On how American rap is understood in Senegal:

It makes sense. The environment effects the people and we can understand that. But, on the other hand, the concept and the message is a bit different because we can’t afford to talk about bling bling while we’re living in a poor country where our priority is to see people satisfying their hunger.
— N’Dango D of Daara J

As you might guess, the interview is wide-ranging and thoughtful. Very much worth the listen. Check it here: mp3 or real

On this side of the Atlantic, casual observers of the industry might say rap here has gone the other direction — pointlessly violent, materialistic, misogynistic. Emerging artists, however, see things a bit differently. Take the enigmatic MF Doom for example:
Continue reading ‘Nanga Def Jam’

Mulgrew Sets the Standard

Is there a better jazz name than Mulgrew Miller? That name just says ‘jazz man’ to me — it rolls of the tongue like Thelonious Monk or Wes Montgomery. And why not? His show at The Jazz Standard this past Friday was one of those stand up and scream ‘hot damn’ type events — just flat out tight musicianship with sick improvisational exchanges. There were a good number of folks in the audience with gig bags. Need I say more?

The set list was well laid out and, of course, included his standard “Wingspan,” which I just never tire of. This time he had a vibist, sax, and trumpet to go along with the trio I saw at Smoke back in October so it was interesting to see how the arrangements changed for the expanded cast. And, of course, the band were all hanging out at the bar after the set, welcoming conversation as usual. Just not a lot to dislike here. Check them out around NYC — they seem to show up at a new venue every few months. Or, if you can’t wait, pick up the latest disk.

image grabbed from All About Jazz

Summer(stage) of African Music

I saw three fabulous African acts at SummerStage over the past few months.
First was Oumou Sangare on July 2. On a night of female Malian singers, Ramata Diakit? opened the show and was wonderful, but Oumou’s politically charged yet joyous follow-up took the night. The audience was alive and the sheets of music kept us all swaying. Pick up Ko Sira. You won’t be disappointed.

Not a week later, Senegal’s legendary Orchestra Baobab rolled into town on July 6. Folks were sad that Cuba’s Sierra Maestra was held up in customs, but Baobab more than made up for it with a raucous show, including a infectious rendition of Bul Ma Miin that had people dancing in the aisles and on the stage! For new school Baobab, check out Specialist in All Styles. Folks who want to see why these guys were forced out of retirement after 15 years may want to check out Bamba or the forever bootlegged and now legit Pirate’s Choice.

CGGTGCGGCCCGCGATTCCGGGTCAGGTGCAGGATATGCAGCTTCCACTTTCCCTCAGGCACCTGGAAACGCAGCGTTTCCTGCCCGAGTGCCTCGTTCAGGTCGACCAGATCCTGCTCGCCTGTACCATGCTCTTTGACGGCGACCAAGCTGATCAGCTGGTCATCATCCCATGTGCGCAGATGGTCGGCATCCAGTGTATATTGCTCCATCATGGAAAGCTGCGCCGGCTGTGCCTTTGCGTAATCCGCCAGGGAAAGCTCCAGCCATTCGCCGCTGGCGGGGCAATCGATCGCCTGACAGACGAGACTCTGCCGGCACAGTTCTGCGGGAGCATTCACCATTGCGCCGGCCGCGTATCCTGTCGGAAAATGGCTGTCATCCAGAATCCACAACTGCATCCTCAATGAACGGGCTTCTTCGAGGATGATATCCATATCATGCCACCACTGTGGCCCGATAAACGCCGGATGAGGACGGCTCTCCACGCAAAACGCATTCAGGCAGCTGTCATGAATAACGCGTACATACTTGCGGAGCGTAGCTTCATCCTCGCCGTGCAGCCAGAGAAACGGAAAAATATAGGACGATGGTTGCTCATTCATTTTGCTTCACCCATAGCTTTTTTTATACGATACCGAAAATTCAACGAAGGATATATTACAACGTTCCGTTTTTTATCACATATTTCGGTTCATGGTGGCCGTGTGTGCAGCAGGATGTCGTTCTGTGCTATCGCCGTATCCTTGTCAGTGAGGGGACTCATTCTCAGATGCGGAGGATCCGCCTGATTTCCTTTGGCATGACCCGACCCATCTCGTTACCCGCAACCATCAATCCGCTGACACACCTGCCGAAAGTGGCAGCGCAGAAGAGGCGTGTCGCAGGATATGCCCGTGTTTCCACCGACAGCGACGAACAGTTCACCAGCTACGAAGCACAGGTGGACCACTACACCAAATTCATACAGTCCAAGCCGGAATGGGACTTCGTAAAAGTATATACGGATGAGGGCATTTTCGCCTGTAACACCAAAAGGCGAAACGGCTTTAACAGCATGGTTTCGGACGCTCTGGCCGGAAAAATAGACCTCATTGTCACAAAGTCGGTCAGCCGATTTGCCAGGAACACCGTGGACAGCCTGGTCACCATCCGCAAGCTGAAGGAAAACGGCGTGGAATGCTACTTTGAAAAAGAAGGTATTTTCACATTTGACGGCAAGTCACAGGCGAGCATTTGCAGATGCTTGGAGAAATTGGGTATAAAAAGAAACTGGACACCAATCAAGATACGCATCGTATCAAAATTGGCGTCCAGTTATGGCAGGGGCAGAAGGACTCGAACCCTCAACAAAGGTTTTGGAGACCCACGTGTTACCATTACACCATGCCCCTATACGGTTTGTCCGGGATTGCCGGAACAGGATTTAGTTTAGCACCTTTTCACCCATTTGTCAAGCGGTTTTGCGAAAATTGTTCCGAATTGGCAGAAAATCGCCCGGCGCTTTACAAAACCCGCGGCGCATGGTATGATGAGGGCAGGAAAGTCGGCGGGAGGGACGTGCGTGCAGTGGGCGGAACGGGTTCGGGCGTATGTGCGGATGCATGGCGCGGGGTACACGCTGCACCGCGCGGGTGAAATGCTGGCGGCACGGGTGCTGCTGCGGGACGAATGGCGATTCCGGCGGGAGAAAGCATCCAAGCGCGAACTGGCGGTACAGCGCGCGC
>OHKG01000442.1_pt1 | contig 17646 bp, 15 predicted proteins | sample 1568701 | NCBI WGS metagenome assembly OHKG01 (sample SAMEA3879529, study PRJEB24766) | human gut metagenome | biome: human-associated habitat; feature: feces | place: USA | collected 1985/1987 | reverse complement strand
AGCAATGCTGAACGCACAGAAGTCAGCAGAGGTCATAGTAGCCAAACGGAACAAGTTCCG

Lastly but certainly not least was Guinea’s Bembeya Jazz National on August 17. The weather wasn’t as gorgeous as it could have been, but it’s testament to the group’s fantastic musicality that a large number of people stayed through the rain and lightning, dancing and splashing to the beat. When the sun finally came out towards the end of their set, the music seemed to help it punch through the clouds. Ridiculously good stuff. Check their new disc Bembeya for a primer. Yet another wicked good African group to come out of retirement recently. (Bembeya was out of the limelight for just one year less than Baobab.)

Overall, SummerStage was nothing short of excellent. The groups they booked were world class, the sound was better than a lot of indoor venues, and at the price — free — well, it’s just irresistible!

Challenging Gameboy Music

Back in April, musicians meeting in Vienna and New York joined together at the Gameboy Music Match to ask themselves a question: rather than use conventional instruments to express ourselves, what would happen if we used Nintendo Gameboys? Those who expect that this would involve suffering simplistic bloops and bleeps for hours on end will be surprised — it’s quite clever stuff and speaks to the ways musicians constantly challenge themselves. Participant Chris Burke puts it this way: “With extremely limited tools, it forces you to be more creative. You have very distinct boundaries set up around you and you try to get more creative — you set pans, you play with a filter, you try to be really fast with moving your thumbs so you can make it interesting for the people listening and also for yourself.”

I’m sorry I missed being there live, but fortunately The Next Big Thing was! They have coverage with really great narration (look for “Hot GameBoy Music Club” halfway down the page). Direct realaudio link here. For those who want to put some sight with the sounds, Bitshifter has made video of a fun improvised match available.

On the Vanguard

Went to check out the Marcus Roberts Trio at the Vanguard last night. I wasn’t expecting much considering it was a mid-week thing and it wasn’t that crowded but DAMN it was good. Roland Guerin was rocking the house on bass, Jason Marsalis (who you might expect to be riding his brothers’ reputations) impressively held his own on drums, and band leader Marcus Roberts’ piano chops kept taking the trio in unexpected new directions melodically. Together, they decomposed and recast classics and new tunes with unusual glee. It was fantastic!